COMMUNITY PROFILE:

Good News & Bad News: Canton Is Booming

by Susan Lennon
$1800 a month rent in Baltimore? For a place in Canton? You’re kidding, right? Nope.
       I moved from Los Angeles to Baltimore last year. I was looking forward to the move—smaller city, lower cost of living. I mean, how much can it cost to live in Baltimore?

       My roommates found a rowhouse in Canton for $1800 a month. In Baltimore? Granted, it was huge, three stories and tons of space. But $1800 a month? In Baltimore?

       We moved in. Every person I met warned me about the crime in the area. From the stories I heard, it was a small miracle every time I went out to my car and it was still there. From my perspective, I had moved from an affluent, safe community in Santa Monica to a crime-ridden city. Yet I was still paying the same in rent.

       As the months went by, I realized Canton as a neighborhood has changed enormously in the past few years and the rental/housing costs reflect that.

       Take my neighbor, for instance—urban bachelor Jason La Confora. “I can’t believe how this area has changed since my childhood,” he says, standing on the doorstep of his rehabbed rowhouse. “It’s dumb-founding.”

        La Confora remembers a childhood playing soccer in the dead of winter in rat-infested warehouses along Boston Street. It was a desolate area then, filled with run-down bars and abandoned dwellings. Canton as its own community didn’t seem to exist. It was an industrial wasteland.

       Veteran realtor Jakob Metz also remembers Canton in its earlier days. “Ten years ago, if someone would call me to sell a house in Canton, I would shudder,” he says. “The possibility of selling it was not very good.”

       Metz is assistant manager at the Fells Point branch of O’Conor, Piper and Flynn and has been working this area for 28 years. “A non-rehabbed house in Canton back then would go for maybe $30,000,” he says.

       Then along came a supermarket.

       According to Metz, the Safeway moved in on Boston Street and that prompted a change. “Businesses followed, renovations slowly began and the area just took off.” Canton quickly became defined as a community that stood out on the east side of town. The houses that previously went for $30,000 now sell anywhere between $80,000 to $100,000.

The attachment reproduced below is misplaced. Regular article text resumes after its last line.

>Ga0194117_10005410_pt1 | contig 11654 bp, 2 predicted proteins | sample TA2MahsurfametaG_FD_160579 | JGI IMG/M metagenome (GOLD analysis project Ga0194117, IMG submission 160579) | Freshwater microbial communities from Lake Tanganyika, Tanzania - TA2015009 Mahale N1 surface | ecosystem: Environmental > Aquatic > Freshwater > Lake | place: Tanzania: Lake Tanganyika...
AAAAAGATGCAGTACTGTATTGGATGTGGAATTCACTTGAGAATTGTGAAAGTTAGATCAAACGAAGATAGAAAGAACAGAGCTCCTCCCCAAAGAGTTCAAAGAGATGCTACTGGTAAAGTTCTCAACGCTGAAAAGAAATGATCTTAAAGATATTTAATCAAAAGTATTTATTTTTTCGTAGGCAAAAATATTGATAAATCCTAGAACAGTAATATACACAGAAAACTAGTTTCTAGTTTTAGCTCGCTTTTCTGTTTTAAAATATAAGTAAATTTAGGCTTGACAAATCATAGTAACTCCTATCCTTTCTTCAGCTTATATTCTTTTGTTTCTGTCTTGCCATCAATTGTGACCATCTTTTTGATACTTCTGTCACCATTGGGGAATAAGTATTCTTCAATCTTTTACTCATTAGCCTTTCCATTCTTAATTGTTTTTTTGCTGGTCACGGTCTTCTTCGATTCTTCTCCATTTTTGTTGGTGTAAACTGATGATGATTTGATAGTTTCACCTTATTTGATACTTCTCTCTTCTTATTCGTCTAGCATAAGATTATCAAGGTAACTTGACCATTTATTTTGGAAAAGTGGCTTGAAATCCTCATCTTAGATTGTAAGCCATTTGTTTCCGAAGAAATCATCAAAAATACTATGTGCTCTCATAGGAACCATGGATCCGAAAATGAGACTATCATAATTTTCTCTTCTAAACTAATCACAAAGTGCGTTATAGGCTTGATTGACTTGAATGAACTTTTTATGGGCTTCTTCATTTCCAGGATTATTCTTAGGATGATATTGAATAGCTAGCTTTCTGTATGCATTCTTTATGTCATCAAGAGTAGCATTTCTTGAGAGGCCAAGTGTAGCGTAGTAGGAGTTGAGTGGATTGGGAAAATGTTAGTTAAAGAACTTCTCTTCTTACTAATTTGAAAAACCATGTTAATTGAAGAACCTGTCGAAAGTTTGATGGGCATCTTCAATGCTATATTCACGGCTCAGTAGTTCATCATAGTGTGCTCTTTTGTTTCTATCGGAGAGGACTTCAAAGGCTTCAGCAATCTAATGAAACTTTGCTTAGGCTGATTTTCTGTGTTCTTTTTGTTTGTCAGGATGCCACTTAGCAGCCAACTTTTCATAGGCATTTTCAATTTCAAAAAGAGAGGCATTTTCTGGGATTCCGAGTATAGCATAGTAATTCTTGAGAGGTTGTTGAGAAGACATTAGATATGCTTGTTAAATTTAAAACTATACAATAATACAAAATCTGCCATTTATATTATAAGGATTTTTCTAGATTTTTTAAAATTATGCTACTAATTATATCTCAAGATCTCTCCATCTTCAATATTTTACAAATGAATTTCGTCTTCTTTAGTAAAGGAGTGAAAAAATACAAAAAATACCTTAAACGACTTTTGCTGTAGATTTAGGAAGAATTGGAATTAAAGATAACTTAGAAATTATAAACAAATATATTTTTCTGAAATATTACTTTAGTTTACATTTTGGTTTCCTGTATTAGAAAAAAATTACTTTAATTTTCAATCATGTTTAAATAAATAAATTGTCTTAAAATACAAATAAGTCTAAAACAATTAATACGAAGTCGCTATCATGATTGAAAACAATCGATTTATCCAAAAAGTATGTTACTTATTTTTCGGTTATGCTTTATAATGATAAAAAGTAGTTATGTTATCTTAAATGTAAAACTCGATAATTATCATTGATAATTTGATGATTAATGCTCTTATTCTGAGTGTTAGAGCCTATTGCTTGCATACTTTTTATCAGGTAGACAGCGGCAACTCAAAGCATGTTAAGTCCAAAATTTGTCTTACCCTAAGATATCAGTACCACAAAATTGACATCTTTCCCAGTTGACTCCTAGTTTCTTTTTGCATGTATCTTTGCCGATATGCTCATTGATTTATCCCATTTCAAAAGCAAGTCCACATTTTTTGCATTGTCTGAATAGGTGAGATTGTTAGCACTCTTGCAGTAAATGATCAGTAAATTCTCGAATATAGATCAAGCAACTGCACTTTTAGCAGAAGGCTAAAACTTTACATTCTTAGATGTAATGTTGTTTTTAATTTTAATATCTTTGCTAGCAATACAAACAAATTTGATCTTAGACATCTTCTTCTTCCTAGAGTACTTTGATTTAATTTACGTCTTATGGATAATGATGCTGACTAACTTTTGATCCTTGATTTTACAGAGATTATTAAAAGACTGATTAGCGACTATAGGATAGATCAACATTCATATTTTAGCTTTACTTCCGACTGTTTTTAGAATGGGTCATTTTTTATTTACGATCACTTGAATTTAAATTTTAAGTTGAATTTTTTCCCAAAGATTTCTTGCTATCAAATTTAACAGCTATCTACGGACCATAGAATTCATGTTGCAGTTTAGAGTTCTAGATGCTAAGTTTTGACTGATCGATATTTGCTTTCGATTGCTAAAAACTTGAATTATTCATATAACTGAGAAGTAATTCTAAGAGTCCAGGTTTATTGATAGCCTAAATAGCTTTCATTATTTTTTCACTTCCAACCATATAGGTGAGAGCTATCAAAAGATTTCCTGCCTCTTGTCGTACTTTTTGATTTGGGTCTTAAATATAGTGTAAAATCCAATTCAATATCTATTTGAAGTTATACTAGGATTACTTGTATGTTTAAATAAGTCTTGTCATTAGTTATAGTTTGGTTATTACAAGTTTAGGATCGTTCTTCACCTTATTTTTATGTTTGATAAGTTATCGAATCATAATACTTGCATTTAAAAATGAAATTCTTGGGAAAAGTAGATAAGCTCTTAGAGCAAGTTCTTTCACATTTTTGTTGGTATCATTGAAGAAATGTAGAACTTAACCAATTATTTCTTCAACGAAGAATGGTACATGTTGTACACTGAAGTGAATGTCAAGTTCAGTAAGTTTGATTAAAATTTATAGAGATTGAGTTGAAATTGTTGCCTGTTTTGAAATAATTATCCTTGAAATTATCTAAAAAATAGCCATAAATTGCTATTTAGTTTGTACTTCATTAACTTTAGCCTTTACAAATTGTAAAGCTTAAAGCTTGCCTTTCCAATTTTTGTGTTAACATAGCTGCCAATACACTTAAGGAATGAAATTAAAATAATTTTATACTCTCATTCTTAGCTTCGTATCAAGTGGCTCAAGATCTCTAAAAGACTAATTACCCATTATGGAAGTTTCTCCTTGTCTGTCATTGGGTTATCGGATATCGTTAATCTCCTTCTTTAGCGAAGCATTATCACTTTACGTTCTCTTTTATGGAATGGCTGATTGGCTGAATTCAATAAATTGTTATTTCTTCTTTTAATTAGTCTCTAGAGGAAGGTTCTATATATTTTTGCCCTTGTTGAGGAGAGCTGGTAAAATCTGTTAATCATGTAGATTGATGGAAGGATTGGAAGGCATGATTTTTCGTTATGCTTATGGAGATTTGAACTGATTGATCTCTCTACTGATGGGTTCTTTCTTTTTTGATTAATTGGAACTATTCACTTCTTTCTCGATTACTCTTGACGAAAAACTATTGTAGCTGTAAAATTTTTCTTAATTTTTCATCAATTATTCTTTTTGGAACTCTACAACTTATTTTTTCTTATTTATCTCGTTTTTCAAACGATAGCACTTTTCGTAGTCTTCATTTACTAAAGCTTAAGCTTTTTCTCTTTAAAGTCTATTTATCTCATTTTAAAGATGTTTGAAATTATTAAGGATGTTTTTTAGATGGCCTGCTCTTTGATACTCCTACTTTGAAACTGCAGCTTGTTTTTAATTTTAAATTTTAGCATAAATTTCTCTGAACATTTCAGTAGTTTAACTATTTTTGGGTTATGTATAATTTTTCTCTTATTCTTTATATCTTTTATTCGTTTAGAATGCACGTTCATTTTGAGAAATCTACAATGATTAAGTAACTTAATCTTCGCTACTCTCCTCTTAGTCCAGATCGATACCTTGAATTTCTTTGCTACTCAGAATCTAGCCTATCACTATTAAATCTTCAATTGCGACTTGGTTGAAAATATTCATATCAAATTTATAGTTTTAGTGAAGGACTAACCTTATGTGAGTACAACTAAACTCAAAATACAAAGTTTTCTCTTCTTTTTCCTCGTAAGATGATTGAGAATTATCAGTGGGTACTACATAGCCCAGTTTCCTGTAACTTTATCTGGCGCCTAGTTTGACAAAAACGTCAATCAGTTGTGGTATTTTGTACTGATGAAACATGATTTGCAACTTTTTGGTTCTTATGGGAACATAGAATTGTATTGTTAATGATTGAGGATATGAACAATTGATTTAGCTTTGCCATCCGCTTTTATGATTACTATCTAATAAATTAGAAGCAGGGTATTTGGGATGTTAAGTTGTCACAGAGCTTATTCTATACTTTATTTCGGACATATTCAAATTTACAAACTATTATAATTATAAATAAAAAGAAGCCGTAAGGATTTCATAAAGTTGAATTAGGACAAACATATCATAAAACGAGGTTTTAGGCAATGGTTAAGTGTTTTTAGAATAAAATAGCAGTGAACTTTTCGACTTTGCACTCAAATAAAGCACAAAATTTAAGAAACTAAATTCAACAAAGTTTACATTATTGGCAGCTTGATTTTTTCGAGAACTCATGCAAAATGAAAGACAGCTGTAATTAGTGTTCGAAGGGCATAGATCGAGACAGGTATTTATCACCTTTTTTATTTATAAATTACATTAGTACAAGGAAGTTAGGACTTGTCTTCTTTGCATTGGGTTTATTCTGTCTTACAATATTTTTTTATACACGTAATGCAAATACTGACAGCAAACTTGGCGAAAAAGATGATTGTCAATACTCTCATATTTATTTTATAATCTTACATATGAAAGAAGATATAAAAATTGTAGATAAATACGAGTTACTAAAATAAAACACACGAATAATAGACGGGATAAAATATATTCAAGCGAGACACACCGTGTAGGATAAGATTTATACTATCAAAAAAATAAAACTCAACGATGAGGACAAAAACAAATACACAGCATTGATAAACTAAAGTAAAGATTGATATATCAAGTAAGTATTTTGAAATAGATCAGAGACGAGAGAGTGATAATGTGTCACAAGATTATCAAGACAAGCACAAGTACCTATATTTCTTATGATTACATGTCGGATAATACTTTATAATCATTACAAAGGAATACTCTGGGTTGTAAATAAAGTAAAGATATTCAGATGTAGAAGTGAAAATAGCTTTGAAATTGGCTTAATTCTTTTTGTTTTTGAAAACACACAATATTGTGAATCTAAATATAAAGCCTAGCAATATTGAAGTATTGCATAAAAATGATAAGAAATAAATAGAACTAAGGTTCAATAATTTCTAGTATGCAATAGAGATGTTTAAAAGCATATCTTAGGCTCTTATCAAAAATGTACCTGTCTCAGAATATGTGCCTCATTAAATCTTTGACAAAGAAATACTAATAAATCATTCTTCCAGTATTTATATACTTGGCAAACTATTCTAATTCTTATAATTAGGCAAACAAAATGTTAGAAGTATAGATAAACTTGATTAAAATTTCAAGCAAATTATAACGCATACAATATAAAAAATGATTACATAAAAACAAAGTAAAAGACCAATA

La Confora, 27, bought his house just a block off Boston Street last year. He is still amazed at how much he paid for it. “The market in Canton,” he says, “is completely astronomical.” He believes though, considering the factors involved, the price for his house was fair. “Compared to some houses I looked at closer to the (Canton) Square, I think I got a good deal.”

        La Confora is happy he bought when he did. “For me, as long as there is a market demand to keep this going, I’m comfortable.”

       Metz confirms there definitely is a demand. “It’s still very much a growth market,” he says. He describes Canton today as “multi-faceted,” with new construction in addition to a boom in housing rehabilitation, which makes up the majority of his business.

       New developments are driving the market up—projects like North Shore on Boston Street. Just across the street from La Confora, new townhouses are under construction, with prices starting in the upper $200’s. “There is enough going on around here—more office buildings and commercial development,” he says, “ that I’m confidant I’m going to get a significant return on my investment.”

        So who is moving to Canton? “Young professionals from the counties” are Metz’s largest client base. After that, empty-nesters. Senior citizens are taking advantage of new condos that come with amenities like parking and security. “Everything is within walking distance,” he says. That consideration is what attracts so many to this area.

       But for all the young folks moving in, a regular sight in the neighborhood is the old-timers relaxing on their doorsteps on these summer evenings.

       Leslie Freeman, a resident of Canton for 19 years, is ecstatic about the improvements. “It just seems safer to me,” she says.

       As for the crime situation, I agree. For all the stories I heard when I first arrived, I’ve never once witnessed or been a victim of an incident of crime in this neighborhood, even though (due to lack of parking) I walk around a lot at night.

       Although Freeman says she is staying put, Metz says he has a lot of older residents cashing in on the market. By selling now, he says, “they are in a much better financial situation than they ever imagined.”

       So what are my chances of finding a decent one-bedroom apartment in Canton for under $800 a month? “There is a correlation between rents and what the houses are sold for,” explains Metz. Translation: no chance whatsoever.

        The booming market in Canton is spilling over into neighborhoods like Butcher’s Hill and Upper Fells Point. “The entire East Side is swimming upwards,” he says.

       That’s good news for me, because I think that’s where I’m going to be searching for a place to live. Who can, after all, afford to live in Canton?

 


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This story was published on June 27, 2001.